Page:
Children learn a lot from imitating the actions of adults, with recent research suggesting that infants as young as 14 months are selective imitators — taking cues from our behaviour in order to decide which of us adults to learn from and which to ignore.
In a study where researchers expressed delight before either presenting an infant with a toy (the reliable condition) or not presenting the infant with a toy (the unreliable condition), they discovered that infants detect “unreliable” people and choose not to learn from then, opting instead for adults that appear confident and knowledgeable — the reliable group.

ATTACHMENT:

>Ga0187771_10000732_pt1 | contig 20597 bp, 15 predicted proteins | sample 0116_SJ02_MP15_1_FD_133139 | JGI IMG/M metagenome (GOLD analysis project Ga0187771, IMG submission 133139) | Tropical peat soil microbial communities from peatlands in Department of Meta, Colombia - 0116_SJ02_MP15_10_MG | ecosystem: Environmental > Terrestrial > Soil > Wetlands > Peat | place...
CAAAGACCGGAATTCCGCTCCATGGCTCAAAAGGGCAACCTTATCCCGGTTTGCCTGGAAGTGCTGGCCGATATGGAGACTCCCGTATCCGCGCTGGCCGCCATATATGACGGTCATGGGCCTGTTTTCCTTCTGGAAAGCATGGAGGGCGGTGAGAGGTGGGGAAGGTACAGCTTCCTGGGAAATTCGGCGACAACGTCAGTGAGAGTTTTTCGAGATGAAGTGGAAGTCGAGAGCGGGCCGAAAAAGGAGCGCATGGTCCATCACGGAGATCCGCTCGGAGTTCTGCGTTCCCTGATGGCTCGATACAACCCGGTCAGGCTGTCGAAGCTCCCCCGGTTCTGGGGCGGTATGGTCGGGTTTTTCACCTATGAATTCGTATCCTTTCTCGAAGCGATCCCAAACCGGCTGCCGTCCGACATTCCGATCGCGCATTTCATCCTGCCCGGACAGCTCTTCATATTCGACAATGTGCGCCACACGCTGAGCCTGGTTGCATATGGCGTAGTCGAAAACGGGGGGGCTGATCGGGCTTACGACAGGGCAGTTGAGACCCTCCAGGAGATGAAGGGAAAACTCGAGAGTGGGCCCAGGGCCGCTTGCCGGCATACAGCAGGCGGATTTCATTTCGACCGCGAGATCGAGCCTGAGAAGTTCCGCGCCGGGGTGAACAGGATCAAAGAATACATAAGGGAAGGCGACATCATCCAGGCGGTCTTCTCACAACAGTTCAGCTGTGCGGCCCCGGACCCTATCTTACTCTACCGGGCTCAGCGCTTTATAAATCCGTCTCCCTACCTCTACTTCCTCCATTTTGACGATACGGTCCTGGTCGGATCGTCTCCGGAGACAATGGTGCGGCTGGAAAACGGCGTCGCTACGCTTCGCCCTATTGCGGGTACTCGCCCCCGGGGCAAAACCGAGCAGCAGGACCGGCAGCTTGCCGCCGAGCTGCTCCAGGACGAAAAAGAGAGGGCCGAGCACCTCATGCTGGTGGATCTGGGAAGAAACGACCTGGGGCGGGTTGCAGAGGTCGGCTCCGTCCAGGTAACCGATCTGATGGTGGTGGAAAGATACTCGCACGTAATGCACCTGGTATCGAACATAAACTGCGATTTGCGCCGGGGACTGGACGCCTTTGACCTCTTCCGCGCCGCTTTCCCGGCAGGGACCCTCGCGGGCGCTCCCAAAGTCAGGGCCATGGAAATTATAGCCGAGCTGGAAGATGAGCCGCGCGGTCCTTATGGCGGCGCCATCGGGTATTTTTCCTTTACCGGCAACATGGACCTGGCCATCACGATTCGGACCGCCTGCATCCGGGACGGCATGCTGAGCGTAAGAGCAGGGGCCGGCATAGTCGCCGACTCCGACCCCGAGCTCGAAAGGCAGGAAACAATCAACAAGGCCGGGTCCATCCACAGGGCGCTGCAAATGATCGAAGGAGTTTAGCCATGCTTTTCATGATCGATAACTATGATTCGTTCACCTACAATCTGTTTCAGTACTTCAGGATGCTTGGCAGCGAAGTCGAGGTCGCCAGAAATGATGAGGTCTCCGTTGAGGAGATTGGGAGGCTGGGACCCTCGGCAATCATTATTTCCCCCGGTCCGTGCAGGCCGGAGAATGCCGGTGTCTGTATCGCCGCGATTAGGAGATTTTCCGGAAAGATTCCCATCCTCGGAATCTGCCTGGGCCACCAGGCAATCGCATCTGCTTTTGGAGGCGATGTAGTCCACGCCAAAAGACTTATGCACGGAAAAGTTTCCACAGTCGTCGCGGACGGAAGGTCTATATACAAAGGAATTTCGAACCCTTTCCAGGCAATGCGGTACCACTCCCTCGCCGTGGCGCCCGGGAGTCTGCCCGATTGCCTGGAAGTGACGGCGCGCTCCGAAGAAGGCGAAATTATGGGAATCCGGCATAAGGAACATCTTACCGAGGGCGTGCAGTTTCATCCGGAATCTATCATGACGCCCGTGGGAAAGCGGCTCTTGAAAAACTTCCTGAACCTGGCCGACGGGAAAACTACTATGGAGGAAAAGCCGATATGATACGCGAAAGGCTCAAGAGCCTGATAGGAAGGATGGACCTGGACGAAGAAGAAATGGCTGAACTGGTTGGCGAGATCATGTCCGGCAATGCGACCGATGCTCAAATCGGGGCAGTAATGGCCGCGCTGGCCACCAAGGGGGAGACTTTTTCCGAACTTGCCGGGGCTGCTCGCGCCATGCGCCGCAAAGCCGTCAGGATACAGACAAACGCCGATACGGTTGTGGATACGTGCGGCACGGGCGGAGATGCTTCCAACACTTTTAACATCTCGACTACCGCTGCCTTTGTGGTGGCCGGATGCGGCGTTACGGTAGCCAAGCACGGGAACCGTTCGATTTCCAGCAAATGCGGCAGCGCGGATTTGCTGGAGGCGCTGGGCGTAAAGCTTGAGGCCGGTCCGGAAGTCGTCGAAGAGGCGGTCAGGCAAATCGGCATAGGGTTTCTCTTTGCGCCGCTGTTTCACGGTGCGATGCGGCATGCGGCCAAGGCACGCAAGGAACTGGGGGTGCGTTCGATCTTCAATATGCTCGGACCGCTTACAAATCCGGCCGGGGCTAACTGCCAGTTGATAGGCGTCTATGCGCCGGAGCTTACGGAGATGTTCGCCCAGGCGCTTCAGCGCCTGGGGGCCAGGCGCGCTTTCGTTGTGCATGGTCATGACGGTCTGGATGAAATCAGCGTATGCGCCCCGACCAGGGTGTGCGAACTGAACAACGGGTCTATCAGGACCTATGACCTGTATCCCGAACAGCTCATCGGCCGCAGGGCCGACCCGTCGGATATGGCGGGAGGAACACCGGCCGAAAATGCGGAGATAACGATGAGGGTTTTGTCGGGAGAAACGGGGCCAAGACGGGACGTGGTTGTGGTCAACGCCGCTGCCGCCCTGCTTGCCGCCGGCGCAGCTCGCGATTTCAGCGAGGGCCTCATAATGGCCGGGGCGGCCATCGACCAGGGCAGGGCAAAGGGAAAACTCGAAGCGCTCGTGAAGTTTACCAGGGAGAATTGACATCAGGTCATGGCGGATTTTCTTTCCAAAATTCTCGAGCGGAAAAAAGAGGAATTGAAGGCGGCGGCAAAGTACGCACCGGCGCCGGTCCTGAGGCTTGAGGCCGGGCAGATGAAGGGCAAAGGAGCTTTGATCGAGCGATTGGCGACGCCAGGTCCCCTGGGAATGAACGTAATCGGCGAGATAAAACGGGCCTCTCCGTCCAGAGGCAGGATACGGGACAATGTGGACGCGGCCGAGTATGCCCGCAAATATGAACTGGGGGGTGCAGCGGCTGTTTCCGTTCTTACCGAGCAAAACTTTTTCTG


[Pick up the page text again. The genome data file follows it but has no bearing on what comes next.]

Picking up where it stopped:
“Infants seem to perceive reliable adults as capable of rational action, whose novel, unfamiliar behaviour is worth imitating,” the researchers said. “In contrast, the same behaviour performed by a previously unreliable adult is interpreted as irrational or inefficient, thus not worthy of imitating.” […]
The new finding adds to a growing body of research showing children’s selectivity in who they choose to learn from. For example, children prefer to learn from adults as opposed to their peers, and they prefer to learn from people they are familiar with and who appear more certain, confident and knowledgeable.